How To Melt Your Block!
Writing stories about our family history is not the same as writing a novel. Our characters already have their place in history. Their life events have already been written. If we don’t want our ancestors relegated to a column of numbers we have to ignore that persistent voice in our head that whispers, “You’re not a writer, you have writers block, stick to the records!
Have You Really Got Writer’s Block?
I ask this question only because sometimes we may be too quick to jump into a box with a convenient label before we read the fine print! Writer’s block is the inability for a writer to produce new work. Writer’s block can also be used to describe a time when writers may struggle all day to produce one sentence! Sometimes an author will experience writer’s block as a transient period in their writing or it may last for many years. However, before you tie the albatross (label) around your neck it’s worth considering the alternatives.
Maybe, you have set yourself a goal that you are not ready for, yet! What to do?
Take The Heat Off
It may seem counter productive to take the heat off when I’m supposed to be offering you help to melt your writing block! But, sometimes less is more. Here’s what I do when putting words on paper is the last thing I want to be doing.
- Admit that tidying up the linen cupboard is task avoidance
- Accept that writing a novel is a big goal. Think about marathon runners. Their first marathon began with small distances, exercise and achievable goals.
- Consider your options. Your novel is still there but just like a marathon runner you need to train for it.
- Just like fitness training, training for writing should improve your skills and be enjoyable (if it’s not fun you won’t do it)
- Give yourself permission to change your goal
Now that the pressure is off you are free to take a fresh approach to your writing
Consider Writing A Pen Portrait
What is a pen portrait? Pen portraits are not new and date back to the 1800’s. As the name suggests the writer i.e. you, paints a picture of a person using words instead of paints. The “painting” uses the basic details such as birth, marriage, children and death but interprets them in a framework of a place in history and connection to others. If you are fortunate enough to have “extras” such as letters, medals etc. then your task is a little easier. Another name for pen portraits is “character portrait”. To me, “character portrait” is a little more accurate in it’s description. Just as artists strive to paint more than the physical characteristics of their subject, a writer’s character portrait should evoke an awareness in the reader of the connection between the subject and writer.
Writing a character portrait is the equivalent of a marathon runner training for the “big” day
Writing Prompts To Loosen The Muscles
Choose a relative that you already feel connected to. It may be one for whom you have the most information but your personal connection is not always quantifiable. Only you can make this decision. I really wanted to write about my Aunty Doll (who turned out to be my Grandmother!) but I ended up writing about Theophilus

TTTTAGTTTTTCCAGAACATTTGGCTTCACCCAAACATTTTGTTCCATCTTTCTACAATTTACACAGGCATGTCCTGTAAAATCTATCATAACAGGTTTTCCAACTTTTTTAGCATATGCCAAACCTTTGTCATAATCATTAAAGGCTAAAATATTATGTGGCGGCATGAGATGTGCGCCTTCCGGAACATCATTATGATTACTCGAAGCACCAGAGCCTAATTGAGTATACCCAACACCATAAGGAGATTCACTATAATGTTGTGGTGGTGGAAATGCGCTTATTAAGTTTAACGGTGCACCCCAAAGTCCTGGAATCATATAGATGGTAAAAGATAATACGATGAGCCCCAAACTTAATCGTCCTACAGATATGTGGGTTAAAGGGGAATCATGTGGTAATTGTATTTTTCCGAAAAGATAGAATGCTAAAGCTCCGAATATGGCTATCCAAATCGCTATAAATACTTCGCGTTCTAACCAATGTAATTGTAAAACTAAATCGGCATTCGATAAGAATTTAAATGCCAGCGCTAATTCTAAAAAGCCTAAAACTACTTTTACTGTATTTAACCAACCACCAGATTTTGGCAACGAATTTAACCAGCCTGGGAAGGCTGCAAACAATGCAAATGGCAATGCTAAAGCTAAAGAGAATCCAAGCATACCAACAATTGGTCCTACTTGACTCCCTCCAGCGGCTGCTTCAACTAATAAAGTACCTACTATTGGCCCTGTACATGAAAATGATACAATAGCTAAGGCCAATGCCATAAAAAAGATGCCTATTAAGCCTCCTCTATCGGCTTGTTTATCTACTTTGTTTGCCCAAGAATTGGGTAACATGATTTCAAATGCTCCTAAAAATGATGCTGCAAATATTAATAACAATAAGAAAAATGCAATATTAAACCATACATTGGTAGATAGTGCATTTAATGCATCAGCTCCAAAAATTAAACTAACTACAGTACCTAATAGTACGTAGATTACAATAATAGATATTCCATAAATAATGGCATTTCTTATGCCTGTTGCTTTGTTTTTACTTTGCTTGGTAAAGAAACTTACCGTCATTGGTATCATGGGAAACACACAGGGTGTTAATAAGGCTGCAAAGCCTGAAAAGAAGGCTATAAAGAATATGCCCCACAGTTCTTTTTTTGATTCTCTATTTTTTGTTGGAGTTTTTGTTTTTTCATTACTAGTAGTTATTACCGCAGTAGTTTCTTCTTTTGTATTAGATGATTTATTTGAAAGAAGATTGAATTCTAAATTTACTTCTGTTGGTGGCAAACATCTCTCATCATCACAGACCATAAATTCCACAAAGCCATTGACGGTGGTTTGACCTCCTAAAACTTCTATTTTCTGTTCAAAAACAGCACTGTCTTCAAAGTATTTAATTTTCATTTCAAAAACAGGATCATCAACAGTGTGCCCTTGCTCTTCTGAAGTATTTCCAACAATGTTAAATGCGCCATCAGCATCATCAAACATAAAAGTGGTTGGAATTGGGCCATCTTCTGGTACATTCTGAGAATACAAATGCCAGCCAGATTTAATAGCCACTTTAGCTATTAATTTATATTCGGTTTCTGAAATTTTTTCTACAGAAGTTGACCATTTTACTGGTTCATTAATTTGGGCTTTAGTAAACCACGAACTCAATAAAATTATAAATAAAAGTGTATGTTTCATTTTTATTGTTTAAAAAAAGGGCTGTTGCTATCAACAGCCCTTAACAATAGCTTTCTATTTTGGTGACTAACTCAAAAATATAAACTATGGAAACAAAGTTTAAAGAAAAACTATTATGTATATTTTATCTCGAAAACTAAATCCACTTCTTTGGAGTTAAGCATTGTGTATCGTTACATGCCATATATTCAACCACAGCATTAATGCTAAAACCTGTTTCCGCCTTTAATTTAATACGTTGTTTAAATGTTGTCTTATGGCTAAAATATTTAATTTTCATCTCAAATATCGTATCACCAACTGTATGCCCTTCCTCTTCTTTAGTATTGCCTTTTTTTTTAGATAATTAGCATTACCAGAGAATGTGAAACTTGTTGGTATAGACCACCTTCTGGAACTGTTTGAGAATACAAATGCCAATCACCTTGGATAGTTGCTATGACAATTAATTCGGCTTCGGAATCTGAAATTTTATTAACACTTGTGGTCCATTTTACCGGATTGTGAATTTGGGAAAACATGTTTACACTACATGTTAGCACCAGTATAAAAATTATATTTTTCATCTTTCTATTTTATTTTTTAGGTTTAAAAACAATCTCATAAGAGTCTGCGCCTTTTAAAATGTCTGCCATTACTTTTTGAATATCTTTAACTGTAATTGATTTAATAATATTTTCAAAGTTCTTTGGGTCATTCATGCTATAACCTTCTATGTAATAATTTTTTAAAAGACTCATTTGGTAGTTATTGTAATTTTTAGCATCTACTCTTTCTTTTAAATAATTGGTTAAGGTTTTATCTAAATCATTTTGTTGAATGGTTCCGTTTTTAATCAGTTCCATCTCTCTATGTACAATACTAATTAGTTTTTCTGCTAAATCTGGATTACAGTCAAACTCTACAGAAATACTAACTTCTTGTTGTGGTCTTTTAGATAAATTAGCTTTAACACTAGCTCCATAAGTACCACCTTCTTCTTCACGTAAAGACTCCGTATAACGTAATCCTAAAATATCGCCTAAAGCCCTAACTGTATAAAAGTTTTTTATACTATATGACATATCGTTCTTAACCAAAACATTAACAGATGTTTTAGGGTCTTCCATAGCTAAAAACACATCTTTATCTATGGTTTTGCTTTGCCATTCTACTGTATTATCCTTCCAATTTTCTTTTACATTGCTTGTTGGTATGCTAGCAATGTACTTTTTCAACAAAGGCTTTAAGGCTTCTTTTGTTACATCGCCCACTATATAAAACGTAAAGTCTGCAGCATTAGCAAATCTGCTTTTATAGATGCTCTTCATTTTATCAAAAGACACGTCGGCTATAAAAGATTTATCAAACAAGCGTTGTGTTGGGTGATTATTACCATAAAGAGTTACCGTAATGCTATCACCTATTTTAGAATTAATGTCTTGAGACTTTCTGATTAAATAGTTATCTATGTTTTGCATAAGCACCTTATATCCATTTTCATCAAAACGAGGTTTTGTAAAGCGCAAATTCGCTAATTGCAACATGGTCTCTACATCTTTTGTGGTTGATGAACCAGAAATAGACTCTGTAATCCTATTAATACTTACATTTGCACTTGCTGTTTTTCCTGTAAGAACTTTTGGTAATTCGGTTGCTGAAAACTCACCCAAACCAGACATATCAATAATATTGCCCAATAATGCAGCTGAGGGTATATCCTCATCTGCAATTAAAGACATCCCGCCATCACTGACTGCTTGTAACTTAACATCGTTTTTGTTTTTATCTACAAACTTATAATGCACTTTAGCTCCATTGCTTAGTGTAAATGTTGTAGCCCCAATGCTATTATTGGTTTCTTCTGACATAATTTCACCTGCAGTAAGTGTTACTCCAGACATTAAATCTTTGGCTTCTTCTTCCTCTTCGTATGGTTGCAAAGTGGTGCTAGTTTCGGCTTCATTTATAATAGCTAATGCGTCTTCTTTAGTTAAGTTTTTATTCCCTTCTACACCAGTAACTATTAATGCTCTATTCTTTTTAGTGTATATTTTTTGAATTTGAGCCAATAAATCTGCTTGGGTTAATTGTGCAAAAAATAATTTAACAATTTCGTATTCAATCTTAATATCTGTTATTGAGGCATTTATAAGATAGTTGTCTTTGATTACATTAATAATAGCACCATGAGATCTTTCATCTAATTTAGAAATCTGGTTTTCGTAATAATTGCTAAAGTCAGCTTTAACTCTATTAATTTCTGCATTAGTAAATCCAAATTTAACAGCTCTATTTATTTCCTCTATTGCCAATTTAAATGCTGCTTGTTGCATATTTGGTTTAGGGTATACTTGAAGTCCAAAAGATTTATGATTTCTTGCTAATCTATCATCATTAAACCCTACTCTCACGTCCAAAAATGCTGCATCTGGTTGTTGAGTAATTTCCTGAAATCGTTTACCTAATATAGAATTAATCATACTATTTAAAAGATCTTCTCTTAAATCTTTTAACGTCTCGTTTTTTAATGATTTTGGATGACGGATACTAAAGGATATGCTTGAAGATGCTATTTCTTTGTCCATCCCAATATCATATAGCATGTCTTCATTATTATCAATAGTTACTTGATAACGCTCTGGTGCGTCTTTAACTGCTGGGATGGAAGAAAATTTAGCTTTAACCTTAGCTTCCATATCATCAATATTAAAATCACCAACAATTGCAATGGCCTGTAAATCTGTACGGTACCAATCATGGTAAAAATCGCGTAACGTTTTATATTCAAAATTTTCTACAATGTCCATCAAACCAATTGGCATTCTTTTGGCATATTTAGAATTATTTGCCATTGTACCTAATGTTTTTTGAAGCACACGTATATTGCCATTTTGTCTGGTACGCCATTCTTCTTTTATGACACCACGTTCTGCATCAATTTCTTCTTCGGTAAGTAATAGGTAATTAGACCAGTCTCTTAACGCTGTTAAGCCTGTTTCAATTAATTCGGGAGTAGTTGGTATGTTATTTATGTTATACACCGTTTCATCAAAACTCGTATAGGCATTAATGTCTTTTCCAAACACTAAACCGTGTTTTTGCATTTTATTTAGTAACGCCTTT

Make your opening sentence one that incorporates a focus topic. For me this was, “Theophilus was a failed card sharp”. Once you have a focus topic what follows is like peeling the layers off an onion. At this stage it is too easy to start second guessing yourself. Don’t! Keep writing! Once the writer’s block starts to melt it will gather it’s own momentum
Be creative in your choice of words. If you are describing a “big” man unpeel the onion and place his “bigness” in comparison to others. If you have a photograph of your subject with his family “big” becomes “he was head and shoulders taller than all his brothers”.
Schedule time away from your writing. Think of it as an integral part of the writing process. A time that you allow yourself to give free reign to your thoughts. Perhaps your character was a sailor or a fisherman. What could prove to be more inspiring than spending time on a boat or standing at the water’s edge on a windy day. Then, when you return to your pen portrait, the salt on your skin, the tangles in your hair will become a sensual part of your words.
The more mundane part of writing can not be avoided. Research! My Great-great Grandfather, Theophilus, lived in Norfolk and I live in Australia, on a boat. Time is not the only thing that separates us. My “go to” research is Google. I look at images of the towns where my ancestors lived. The churches they worshiped in and the small hedge bounded country lanes are all there. I also like to find books that are written in that area. This has the added advantage of being research and pleasure at the same time! (The Norfolk Mystery by Ian Sansom)
Lastly, imagine the relationship your character had with others. Using Theophilus as my example (again) I found that he had 12 children named and recorded with both baptism and birth records. At the next census I found that his twin girls had become “grand-daughter” and “daughter”. A closer examination of my records showed why Constance was not the twin of Bessie. She was, in fact, three months older than her sister. From this I surmised that my Great-great grandfather was a man who valued his family. A man who for whom there was always room for one more around the table. Or, perhaps a man who wanted to protect the name of a daughter so that her opportunities for marriage were not hampered by an illegitimate child. When you begin to imagine relationships and add them to your pen portrait your readers will be drawn into your words. If I had just written down the dates and highlighted my error would your thoughts have followed my imaginings?
Following the acronym K.I.S.S I will leave my writing prompts for pen portraits here. I hope they help!
Would you like to share a pen portrait in the comments below? Please feel free to add your examples.Just Vicki